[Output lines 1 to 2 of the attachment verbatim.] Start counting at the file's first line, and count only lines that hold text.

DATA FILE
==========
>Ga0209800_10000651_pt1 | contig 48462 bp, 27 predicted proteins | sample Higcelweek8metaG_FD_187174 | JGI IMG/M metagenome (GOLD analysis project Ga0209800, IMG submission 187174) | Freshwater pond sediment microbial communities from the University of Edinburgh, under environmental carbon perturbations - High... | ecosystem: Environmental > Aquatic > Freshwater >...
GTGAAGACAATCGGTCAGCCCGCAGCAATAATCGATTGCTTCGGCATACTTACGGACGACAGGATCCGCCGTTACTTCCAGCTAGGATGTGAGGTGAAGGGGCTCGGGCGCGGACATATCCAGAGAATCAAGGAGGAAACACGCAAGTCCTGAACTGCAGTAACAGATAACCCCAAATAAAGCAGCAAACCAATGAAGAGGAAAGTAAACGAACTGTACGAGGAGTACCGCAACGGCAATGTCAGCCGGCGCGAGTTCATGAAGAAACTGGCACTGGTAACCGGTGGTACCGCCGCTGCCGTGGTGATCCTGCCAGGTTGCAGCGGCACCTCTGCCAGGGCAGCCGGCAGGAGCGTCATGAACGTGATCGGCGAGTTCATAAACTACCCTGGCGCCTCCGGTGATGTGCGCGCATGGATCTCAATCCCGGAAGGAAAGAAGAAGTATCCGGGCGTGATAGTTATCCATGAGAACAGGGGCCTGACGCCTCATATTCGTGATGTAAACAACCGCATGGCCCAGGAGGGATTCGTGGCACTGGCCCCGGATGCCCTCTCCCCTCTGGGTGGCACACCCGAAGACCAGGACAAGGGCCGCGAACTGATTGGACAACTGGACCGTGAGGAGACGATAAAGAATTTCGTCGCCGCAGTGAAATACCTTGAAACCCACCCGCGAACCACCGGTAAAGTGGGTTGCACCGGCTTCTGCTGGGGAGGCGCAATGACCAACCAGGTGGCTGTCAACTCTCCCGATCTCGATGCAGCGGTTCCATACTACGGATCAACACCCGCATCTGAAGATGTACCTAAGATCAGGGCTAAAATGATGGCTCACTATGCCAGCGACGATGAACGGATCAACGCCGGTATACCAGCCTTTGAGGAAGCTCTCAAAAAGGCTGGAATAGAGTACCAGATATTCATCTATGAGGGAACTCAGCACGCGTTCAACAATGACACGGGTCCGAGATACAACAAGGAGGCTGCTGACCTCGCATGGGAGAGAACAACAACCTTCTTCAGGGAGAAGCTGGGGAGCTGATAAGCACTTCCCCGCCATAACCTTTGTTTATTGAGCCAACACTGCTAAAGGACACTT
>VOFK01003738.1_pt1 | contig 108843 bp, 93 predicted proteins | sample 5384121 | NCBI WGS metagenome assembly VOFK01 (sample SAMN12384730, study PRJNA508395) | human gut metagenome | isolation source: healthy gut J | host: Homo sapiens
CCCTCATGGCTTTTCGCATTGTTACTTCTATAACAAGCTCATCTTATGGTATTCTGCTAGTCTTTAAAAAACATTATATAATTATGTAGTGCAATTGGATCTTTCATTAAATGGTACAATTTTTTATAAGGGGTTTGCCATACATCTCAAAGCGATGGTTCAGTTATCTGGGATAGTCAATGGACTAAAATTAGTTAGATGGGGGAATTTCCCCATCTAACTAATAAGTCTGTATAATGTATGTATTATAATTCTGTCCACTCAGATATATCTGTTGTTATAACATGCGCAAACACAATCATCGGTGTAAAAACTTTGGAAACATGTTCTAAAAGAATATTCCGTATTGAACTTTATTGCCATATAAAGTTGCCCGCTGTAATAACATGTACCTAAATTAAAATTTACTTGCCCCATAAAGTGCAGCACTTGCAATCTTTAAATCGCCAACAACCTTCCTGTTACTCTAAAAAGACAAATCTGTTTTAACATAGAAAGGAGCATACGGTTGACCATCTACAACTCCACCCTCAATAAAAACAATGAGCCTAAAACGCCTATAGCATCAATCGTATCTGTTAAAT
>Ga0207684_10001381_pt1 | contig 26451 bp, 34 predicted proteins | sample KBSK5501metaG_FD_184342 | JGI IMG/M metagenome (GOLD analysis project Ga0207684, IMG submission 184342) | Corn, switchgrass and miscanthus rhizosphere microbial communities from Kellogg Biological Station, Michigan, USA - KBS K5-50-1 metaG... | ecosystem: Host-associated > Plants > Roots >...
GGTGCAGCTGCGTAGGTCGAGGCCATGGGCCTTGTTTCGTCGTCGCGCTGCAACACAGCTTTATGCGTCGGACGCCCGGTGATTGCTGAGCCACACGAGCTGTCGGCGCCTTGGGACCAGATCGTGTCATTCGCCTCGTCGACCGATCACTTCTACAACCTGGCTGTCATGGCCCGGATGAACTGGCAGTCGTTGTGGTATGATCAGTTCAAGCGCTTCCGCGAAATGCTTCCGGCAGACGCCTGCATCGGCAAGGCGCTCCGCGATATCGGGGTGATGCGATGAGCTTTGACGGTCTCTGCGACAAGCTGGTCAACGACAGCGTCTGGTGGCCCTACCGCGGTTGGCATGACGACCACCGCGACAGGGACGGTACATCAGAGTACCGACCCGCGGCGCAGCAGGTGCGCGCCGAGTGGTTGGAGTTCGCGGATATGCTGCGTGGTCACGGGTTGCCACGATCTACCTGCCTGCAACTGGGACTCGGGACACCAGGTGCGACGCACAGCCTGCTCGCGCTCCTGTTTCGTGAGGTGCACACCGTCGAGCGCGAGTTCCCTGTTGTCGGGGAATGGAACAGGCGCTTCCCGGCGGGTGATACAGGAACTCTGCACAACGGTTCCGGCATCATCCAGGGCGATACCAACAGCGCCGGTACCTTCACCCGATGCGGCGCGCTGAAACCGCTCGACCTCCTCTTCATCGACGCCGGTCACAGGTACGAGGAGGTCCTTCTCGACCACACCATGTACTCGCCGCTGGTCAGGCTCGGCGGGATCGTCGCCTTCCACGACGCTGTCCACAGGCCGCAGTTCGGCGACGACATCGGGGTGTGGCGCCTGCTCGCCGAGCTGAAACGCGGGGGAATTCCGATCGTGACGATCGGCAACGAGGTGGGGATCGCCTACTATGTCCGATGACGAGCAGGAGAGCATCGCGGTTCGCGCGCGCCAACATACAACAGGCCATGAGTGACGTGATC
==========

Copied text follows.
>Ga0209800_10000651_pt1 | contig 48462 bp, 27 predicted proteins | sample Higcelweek8metaG_FD_187174 | JGI IMG/M metagenome (GOLD analysis project Ga0209800, IMG submission 187174) | Freshwater pond sediment microbial communities from the University of Edinburgh, under environmental carbon perturbations - High... | ecosystem: Environmental > Aquatic > Freshwater >...
GTGAAGACAATCGGTCAGCCCGCAGCAATAATCGATTGCTTCGGCATACTTACGGACGACAGGATCCGCCGTTACTTCCAGCTAGGATGTGAGGTGAAGGGGCTCGGGCGCGGACATATCCAGAGAATCAAGGAGGAAACACGCAAGTCCTGAACTGCAGTAACAGATAACCCCAAATAAAGCAGCAAACCAATGAAGAGGAAAGTAAACGAACTGTACGAGGAGTACCGCAACGGCAATGTCAGCCGGCGCGAGTTCATGAAGAAACTGGCACTGGTAACCGGTGGTACCGCCGCTGCCGTGGTGATCCTGCCAGGTTGCAGCGGCACCTCTGCCAGGGCAGCCGGCAGGAGCGTCATGAACGTGATCGGCGAGTTCATAAACTACCCTGGCGCCTCCGGTGATGTGCGCGCATGGATCTCAATCCCGGAAGGAAAGAAGAAGTATCCGGGCGTGATAGTTATCCATGAGAACAGGGGCCTGACGCCTCATATTCGTGATGTAAACAACCGCATGGCCCAGGAGGGATTCGTGGCACTGGCCCCGGATGCCCTCTCCCCTCTGGGTGGCACACCCGAAGACCAGGACAAGGGCCGCGAACTGATTGGACAACTGGACCGTGAGGAGACGATAAAGAATTTCGTCGCCGCAGTGAAATACCTTGAAACCCACCCGCGAACCACCGGTAAAGTGGGTTGCACCGGCTTCTGCTGGGGAGGCGCAATGACCAACCAGGTGGCTGTCAACTCTCCCGATCTCGATGCAGCGGTTCCATACTACGGATCAACACCCGCATCTGAAGATGTACCTAAGATCAGGGCTAAAATGATGGCTCACTATGCCAGCGACGATGAACGGATCAACGCCGGTATACCAGCCTTTGAGGAAGCTCTCAAAAAGGCTGGAATAGAGTACCAGATATTCATCTATGAGGGAACTCAGCACGCGTTCAACAATGACACGGGTCCGAGATACAACAAGGAGGCTGCTGACCTCGCATGGGAGAGAACAACAACCTTCTTCAGGGAGAAGCTGGGGAGCTGATAAGCACTTCCCCGCCATAACCTTTGTTTATTGAGCCAACACTGCTAAAGGACACTT